BCS – The Chartered Institute for IT, has called for standards to prove the ethics and competence of the use of algorithms and data science in public policy.
It has outlined the need in a report compiled in response to the controversy over examinations regulator Ofqual’s use of an algorithm in revising school students’ A level grades from those awarded by teachers in place of exams during the pandemic lockdown.
After widespread protests against the number of cases in which grades were reduced, the Government reversed its position to effectively award grades based on the initial estimates from teachers.
Named The Exam Question: how do we make algorithms do the right thing?, the BCS report says that information systems relying on algorithms are often a force for good, but it is hard to make them work as intended in high stakes situations.
There are issues around the public service standards openness, accountability and objectivity, and a big challenge in embedding these in the design and development stages, and ensuring the right governance is in place.
In response, BCS recommends that the Government endorse the professionalisation of data science, in line with a plan it has already developed with the Royal Statistical Society, the Royal Society and others.
It would mean that algorithms whose creators did not meet a strict code of practice for ethics, professionalism and competence cannot decide issues such as exam grades or make estimates about the outcomes of pandemics to the Government.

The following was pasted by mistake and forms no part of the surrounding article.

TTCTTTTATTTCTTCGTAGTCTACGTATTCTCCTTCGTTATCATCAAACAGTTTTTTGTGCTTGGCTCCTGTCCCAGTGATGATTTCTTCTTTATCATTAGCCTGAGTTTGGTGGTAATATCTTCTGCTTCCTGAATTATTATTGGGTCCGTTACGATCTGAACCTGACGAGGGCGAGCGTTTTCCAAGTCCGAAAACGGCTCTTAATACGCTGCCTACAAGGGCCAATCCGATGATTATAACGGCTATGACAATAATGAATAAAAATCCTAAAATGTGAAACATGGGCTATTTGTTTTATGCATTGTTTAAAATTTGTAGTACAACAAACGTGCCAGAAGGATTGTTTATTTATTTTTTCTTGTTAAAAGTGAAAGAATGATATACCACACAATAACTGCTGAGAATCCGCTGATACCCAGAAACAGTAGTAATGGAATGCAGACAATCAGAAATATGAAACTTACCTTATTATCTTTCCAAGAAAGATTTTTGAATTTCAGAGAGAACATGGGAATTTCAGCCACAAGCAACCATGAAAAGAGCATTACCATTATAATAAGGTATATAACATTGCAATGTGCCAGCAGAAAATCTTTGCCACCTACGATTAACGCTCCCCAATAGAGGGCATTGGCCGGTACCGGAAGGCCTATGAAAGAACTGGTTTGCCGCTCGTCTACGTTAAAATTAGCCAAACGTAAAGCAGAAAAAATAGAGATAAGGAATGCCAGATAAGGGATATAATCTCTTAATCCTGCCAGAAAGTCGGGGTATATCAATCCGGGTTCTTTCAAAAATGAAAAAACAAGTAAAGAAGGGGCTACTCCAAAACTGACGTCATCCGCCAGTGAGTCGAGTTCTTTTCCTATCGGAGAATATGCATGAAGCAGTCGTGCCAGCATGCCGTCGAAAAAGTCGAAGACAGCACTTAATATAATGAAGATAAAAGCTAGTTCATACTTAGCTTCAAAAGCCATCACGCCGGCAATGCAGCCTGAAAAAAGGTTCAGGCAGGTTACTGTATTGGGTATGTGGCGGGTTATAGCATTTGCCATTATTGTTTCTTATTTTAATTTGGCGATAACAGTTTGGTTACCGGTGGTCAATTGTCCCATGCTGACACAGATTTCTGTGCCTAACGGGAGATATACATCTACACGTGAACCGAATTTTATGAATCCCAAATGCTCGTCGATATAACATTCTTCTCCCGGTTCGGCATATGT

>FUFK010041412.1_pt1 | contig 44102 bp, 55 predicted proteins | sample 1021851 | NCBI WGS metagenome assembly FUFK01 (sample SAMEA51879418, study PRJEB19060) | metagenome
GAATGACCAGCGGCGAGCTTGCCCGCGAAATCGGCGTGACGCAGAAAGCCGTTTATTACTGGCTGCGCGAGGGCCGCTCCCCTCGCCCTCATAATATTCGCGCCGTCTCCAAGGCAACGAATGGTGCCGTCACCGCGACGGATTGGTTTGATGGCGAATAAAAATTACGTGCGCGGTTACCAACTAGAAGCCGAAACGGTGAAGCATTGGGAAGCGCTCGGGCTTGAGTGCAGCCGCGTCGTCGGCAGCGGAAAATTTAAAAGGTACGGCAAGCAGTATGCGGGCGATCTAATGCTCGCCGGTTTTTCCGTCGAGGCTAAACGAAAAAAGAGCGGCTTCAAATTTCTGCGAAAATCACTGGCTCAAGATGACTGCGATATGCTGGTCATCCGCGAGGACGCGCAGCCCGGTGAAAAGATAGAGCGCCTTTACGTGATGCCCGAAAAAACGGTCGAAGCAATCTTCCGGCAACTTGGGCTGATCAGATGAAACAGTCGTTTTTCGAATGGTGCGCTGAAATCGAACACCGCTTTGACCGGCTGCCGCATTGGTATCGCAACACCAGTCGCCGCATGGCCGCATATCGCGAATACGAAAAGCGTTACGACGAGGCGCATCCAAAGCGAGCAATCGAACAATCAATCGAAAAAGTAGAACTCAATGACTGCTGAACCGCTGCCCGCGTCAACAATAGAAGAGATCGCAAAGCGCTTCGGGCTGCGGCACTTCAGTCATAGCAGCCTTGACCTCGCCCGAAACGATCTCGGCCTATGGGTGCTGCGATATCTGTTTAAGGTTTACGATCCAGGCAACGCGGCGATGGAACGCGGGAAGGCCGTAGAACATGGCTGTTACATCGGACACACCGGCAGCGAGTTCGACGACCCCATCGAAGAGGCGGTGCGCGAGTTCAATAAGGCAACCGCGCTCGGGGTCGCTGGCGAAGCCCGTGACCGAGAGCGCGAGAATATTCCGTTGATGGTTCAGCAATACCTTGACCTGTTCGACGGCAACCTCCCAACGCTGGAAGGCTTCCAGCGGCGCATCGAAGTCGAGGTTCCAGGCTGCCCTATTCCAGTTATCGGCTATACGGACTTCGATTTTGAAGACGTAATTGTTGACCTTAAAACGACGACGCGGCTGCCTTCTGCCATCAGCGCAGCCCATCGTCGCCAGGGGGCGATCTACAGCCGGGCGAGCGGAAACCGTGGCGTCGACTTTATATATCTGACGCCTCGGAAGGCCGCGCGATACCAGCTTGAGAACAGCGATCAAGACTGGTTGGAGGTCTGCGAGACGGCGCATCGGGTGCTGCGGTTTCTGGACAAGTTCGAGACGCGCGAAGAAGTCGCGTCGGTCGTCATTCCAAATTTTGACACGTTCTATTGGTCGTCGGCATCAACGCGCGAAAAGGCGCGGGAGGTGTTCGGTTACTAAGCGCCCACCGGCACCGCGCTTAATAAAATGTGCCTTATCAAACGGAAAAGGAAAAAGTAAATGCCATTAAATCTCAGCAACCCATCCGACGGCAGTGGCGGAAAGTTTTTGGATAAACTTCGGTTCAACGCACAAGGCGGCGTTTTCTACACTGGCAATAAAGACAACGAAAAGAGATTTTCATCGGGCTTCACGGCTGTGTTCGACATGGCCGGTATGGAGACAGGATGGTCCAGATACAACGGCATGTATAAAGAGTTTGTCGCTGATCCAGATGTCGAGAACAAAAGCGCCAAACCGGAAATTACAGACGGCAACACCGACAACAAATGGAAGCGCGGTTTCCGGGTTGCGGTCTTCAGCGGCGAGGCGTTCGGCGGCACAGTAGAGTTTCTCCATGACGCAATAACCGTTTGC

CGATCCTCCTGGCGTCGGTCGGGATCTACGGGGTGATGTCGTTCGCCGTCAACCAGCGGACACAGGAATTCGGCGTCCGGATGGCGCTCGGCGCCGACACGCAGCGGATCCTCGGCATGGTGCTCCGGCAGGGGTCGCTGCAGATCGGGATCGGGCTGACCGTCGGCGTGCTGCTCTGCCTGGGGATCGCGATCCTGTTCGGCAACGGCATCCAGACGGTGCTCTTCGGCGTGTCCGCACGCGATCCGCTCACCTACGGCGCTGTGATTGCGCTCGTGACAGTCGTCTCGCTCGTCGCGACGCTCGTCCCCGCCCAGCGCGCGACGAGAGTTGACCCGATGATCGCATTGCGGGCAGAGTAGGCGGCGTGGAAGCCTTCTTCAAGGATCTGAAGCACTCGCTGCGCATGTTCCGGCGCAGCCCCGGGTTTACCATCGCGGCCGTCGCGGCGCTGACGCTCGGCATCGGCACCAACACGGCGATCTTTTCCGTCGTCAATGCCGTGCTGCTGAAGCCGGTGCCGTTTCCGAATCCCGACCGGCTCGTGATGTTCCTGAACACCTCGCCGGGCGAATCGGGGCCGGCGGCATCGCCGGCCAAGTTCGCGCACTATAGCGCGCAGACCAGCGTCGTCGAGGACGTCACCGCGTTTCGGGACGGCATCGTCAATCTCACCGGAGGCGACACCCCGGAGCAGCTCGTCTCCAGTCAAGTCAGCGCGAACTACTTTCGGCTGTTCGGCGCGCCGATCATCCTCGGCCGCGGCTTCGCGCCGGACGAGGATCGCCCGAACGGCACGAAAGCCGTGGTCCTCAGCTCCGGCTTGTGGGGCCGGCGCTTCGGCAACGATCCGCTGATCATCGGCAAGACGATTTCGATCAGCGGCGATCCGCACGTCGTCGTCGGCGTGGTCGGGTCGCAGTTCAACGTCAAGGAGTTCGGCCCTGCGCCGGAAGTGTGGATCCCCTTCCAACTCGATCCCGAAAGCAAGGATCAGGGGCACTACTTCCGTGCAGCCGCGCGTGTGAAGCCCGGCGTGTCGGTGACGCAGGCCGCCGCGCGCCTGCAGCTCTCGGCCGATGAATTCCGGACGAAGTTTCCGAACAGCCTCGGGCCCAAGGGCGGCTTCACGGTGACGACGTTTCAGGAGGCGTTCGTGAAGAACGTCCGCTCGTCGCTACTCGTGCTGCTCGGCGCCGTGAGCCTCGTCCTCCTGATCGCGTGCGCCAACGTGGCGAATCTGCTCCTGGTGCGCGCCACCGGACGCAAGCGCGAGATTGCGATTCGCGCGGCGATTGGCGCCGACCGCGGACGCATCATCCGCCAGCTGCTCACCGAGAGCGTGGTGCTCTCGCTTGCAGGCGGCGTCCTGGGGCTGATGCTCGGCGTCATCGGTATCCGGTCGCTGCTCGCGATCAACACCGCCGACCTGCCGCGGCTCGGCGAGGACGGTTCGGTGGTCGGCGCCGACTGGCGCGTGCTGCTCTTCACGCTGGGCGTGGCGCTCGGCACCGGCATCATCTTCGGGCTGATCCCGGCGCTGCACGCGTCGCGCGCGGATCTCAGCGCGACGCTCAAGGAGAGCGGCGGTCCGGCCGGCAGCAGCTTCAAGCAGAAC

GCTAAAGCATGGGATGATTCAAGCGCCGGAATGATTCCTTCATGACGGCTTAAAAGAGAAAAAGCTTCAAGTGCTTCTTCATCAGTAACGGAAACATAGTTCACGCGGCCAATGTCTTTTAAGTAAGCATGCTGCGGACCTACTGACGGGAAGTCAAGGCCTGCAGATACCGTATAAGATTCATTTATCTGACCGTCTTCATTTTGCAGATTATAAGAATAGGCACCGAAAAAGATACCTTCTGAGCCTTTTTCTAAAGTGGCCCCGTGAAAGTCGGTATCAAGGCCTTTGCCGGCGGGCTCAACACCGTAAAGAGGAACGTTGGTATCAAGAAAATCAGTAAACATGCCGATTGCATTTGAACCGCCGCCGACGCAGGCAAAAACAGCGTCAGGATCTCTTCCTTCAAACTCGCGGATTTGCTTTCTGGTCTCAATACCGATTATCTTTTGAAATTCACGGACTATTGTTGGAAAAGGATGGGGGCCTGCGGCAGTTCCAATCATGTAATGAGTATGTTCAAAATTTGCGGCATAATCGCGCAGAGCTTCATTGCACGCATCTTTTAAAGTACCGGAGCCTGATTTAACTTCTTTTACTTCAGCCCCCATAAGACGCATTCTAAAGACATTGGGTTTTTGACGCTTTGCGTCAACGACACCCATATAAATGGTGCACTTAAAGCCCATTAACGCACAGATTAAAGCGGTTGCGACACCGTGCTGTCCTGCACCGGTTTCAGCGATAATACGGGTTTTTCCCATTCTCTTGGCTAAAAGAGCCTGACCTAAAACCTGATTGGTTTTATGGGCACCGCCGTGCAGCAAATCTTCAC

In addition, all algorithms and data with high stakes consequences should be put through an impact assessment against widely recognised ethical standards, and be open to public scrutiny, before going live.
Dr Bill Mitchell (pictured), director of policy at BCS, said: “The exam crisis has given algorithms an undeserved reputation as ‘prejudice engines’ when in fact ethically designed algorithms fed on high quality data can result in massive benefit to our everyday lives.
“Lack of public confidence in data analysis will be very damaging in the long term. Information systems that rely on algorithms can be a force for good but, as students found out to huge cost, we have been using them to make high stakes judgements about individuals based on data that is subjective, uncertain and partial.
“We need true oversight of the way algorithms are used, including identifying unintended consequences, and the capability at a system level to remedy harm that might be caused to an individual when something goes wrong.
“That means, first of all, professionalising data science so that the UK has the most trusted, ethical and sought after data science teams in the world.”
Exams case failings
The report highlights a number of failings in the exams grade controversy, including that stakeholders were not consulted in advance on important issues such as the best method for using data to estimate grades and how to maintain standards. There was a lack of robust governance for the Ofqual board, the Department for Education and Parliament to oversee the development of exam grade estimation system; and there were weaknesses in the attempt to ensure objectivity in the process.
It draws three main conclusions:
- Openness means being open about what data will be used, its provenance, how it will be used and what criteria will be applied to ensure the resultant information is fit for purpose.
- It is essential to develop mechanisms for joint governance of the design and development of information systems at the start.
- There is a need to be clear what is intended to be achieved at an individual level for all those affected by an information systems, how it will be measured and what it will mean for people to have trust in the system.